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    Coping with Uncertainty

    Coping with Uncertainty in Today’s World 

    By: Yessica Ocampo, MA


    “Uncertainty is a natural and unavoidable part of life” (Weber, 2020), but in this time of COVID, it’s magnified as we move through uncertainty in every aspect of life, including 

    • Economy
    • Employment
    • Finances
    • Physical health
    • Emotional health
    • Relationships.


    There is no doubt our tolerance of uncertainty varies significantly by individuals. While some of us crave adventure and new experiences, others feel anxious and powerless at the thought of ‘what-ifs.’ In today’s world COVID has magnified the unpredictability of life and the speed at which situations change. 

    Leaving many striving to 

    • predict
    • prepare for the worst
    • sticking to our typical/predictable
    • avoidance of anything we believe may have a negative/uncertain consequence.

    All of which can leave you in a constant of worry and arousal. Now worrying is not all bad as it is essentially the ability to ‘think ahead,’ affording us to predict and plan for obstacles that may arise. However, when thinking ahead leaves us exhausted, overwhelmed, and anxious, this may impede our ability to cope and impede practical problem-solving. 

    When we think about what worry feels like, it is often described as feeling like a chain of thoughts and images. These thoughts and pictures usually progress in severity and intensity, leading to improbable situations and outcomes. These worst-case scenarios often escalate quickly and can lead to physical symptoms such as:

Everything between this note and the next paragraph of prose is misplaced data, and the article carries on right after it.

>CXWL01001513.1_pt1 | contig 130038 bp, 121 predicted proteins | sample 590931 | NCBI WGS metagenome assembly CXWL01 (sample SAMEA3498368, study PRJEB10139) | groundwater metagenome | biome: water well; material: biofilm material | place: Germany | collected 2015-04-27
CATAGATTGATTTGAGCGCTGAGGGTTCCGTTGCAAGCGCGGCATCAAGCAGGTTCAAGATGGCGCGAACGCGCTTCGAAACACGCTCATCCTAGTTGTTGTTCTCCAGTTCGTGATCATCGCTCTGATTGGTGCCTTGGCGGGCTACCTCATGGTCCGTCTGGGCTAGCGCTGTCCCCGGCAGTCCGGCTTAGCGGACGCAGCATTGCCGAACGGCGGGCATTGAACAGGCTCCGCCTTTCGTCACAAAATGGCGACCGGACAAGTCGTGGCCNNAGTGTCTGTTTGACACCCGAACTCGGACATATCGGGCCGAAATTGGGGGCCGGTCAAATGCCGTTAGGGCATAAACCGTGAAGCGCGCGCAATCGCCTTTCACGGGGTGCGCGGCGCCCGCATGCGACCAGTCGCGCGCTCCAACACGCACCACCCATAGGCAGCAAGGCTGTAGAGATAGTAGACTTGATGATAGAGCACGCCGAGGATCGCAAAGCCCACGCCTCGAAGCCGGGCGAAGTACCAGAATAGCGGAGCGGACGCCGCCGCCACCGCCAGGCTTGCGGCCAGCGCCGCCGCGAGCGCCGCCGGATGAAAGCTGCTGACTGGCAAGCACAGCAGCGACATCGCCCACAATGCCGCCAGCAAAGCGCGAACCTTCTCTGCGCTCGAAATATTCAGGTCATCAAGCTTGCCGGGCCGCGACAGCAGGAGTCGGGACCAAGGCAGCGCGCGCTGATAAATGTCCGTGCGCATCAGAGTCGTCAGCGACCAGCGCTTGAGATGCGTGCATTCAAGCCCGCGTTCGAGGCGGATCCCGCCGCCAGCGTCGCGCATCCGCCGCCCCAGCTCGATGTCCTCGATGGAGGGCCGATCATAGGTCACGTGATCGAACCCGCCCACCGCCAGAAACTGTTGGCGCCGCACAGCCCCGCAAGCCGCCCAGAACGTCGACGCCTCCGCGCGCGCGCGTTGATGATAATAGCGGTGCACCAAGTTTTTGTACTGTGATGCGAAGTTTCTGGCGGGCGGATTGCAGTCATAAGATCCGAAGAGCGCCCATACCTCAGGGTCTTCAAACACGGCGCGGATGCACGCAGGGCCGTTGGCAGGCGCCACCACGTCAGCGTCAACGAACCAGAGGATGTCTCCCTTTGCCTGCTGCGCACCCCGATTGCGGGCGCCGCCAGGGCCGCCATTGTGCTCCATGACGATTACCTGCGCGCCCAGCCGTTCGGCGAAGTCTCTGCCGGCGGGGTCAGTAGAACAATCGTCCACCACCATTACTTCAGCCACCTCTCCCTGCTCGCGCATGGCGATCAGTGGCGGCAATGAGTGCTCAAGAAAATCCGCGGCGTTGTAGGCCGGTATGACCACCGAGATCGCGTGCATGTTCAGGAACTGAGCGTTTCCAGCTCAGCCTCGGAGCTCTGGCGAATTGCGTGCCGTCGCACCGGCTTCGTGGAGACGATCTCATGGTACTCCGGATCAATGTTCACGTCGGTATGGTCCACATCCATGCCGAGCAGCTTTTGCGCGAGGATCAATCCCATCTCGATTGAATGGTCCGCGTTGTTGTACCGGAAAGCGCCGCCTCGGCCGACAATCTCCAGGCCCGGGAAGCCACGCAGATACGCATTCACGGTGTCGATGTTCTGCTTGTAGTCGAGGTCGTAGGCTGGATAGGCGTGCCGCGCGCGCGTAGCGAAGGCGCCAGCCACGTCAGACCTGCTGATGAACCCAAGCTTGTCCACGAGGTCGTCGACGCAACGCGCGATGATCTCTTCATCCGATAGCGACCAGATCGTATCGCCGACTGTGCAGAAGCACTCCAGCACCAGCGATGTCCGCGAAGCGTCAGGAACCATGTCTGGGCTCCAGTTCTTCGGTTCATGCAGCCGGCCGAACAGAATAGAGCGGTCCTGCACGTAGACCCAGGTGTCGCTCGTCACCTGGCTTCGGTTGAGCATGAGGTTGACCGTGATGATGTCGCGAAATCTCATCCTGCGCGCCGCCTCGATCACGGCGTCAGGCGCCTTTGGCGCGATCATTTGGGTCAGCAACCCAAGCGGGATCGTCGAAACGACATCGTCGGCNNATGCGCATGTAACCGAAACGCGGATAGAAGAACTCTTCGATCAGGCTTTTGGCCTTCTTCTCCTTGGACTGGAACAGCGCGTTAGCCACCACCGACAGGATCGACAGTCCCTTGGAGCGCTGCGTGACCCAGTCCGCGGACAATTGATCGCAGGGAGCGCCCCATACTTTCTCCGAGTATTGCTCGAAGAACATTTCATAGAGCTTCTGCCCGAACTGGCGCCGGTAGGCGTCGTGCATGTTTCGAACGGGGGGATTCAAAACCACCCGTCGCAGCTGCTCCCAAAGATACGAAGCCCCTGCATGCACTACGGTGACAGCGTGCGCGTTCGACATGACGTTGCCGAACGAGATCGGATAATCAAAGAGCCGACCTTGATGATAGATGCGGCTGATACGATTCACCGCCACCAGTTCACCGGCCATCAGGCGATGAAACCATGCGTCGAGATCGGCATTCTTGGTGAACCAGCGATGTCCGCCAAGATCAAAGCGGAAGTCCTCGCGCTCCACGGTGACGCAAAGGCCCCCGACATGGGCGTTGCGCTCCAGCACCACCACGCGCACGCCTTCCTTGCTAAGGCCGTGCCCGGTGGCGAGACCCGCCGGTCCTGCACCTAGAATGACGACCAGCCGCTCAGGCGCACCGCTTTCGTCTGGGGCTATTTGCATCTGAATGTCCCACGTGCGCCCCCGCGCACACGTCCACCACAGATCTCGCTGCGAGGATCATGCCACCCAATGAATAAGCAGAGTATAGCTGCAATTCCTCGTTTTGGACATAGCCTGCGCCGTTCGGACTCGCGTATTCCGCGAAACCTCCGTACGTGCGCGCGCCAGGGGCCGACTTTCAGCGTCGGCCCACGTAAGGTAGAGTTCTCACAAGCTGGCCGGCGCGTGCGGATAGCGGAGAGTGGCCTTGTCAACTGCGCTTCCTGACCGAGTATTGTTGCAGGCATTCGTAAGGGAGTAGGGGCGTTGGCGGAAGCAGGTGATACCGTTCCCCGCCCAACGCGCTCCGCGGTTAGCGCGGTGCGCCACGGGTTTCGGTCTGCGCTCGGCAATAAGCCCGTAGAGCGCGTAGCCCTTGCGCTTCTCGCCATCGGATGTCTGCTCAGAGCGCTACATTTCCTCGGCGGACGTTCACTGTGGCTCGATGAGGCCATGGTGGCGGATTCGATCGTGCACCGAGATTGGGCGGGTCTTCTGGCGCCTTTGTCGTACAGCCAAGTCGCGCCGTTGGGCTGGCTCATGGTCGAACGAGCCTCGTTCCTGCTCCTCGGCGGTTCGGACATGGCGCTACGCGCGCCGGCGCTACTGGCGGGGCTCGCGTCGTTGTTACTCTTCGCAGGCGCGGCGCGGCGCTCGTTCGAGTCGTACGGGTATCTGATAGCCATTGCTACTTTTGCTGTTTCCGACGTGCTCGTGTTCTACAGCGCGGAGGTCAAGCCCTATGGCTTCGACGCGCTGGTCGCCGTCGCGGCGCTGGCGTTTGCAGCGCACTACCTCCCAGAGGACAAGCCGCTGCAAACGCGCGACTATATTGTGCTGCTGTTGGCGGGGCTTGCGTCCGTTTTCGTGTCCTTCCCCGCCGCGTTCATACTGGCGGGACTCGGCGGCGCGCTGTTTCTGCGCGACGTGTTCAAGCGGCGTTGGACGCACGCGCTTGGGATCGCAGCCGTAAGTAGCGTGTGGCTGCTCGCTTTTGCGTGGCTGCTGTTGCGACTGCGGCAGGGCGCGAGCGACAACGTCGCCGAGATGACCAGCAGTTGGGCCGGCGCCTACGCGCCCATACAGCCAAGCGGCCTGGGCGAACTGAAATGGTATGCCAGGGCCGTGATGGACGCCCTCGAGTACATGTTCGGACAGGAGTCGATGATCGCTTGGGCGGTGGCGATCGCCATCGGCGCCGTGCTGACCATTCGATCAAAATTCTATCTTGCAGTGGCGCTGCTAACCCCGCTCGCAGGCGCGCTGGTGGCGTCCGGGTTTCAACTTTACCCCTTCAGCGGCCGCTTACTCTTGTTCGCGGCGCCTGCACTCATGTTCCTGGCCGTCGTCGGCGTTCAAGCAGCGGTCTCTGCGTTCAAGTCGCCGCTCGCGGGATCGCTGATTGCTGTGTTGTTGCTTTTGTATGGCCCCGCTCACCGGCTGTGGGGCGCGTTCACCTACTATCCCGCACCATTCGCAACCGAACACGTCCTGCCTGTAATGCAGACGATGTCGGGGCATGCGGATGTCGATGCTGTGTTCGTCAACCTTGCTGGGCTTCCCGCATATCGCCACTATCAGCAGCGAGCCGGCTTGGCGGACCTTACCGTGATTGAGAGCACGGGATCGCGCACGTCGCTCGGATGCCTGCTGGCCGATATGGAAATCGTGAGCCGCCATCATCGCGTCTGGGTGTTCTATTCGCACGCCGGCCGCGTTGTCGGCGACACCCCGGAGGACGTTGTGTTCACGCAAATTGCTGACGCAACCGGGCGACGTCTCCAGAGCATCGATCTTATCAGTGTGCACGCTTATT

• Feeling easily fatigued 
    • Restlessness or inability to relax
    • Difficulties with sleep, difficulty falling and staying asleep
    • Muscular aches and pain. 


    We know the physical symptoms of worry will most often escalate our distress and lead us in what feels like an endless loop. But in times where uncertainty is everywhere, how can you tell when worry is a problem? 


    Healthy or Excessive?

    Everyone worries to some extent, but if you are left demoralized and exhausted, this may be a sign of excessive worry. 

    Points to consider include: 

    • The content of the worry. It’s healthy and normal to worry about relationships, health, work, finances, family, and school, so let’s look at other indicators to help us distinguish between healthy and excessive worry.
    • The likelihood and timescale of your worry. Healthy worry is often triggered by likely and relevant ‘right now’ events. Excessive worry is focused on unlikely events or those based on far into the future. 
    • Timing, healthy worry is often a response to a specific event; excessive worry is constant, not responsive to one particular event or situation. 
    • How in control we feel over worry is also very telling. Healthy worry feels somewhat in control, whereas excessive worry feels uncontrollable and is consuming. 
    • The duration. Spending much or most of your time worrying can indicate a problem with excessive worry.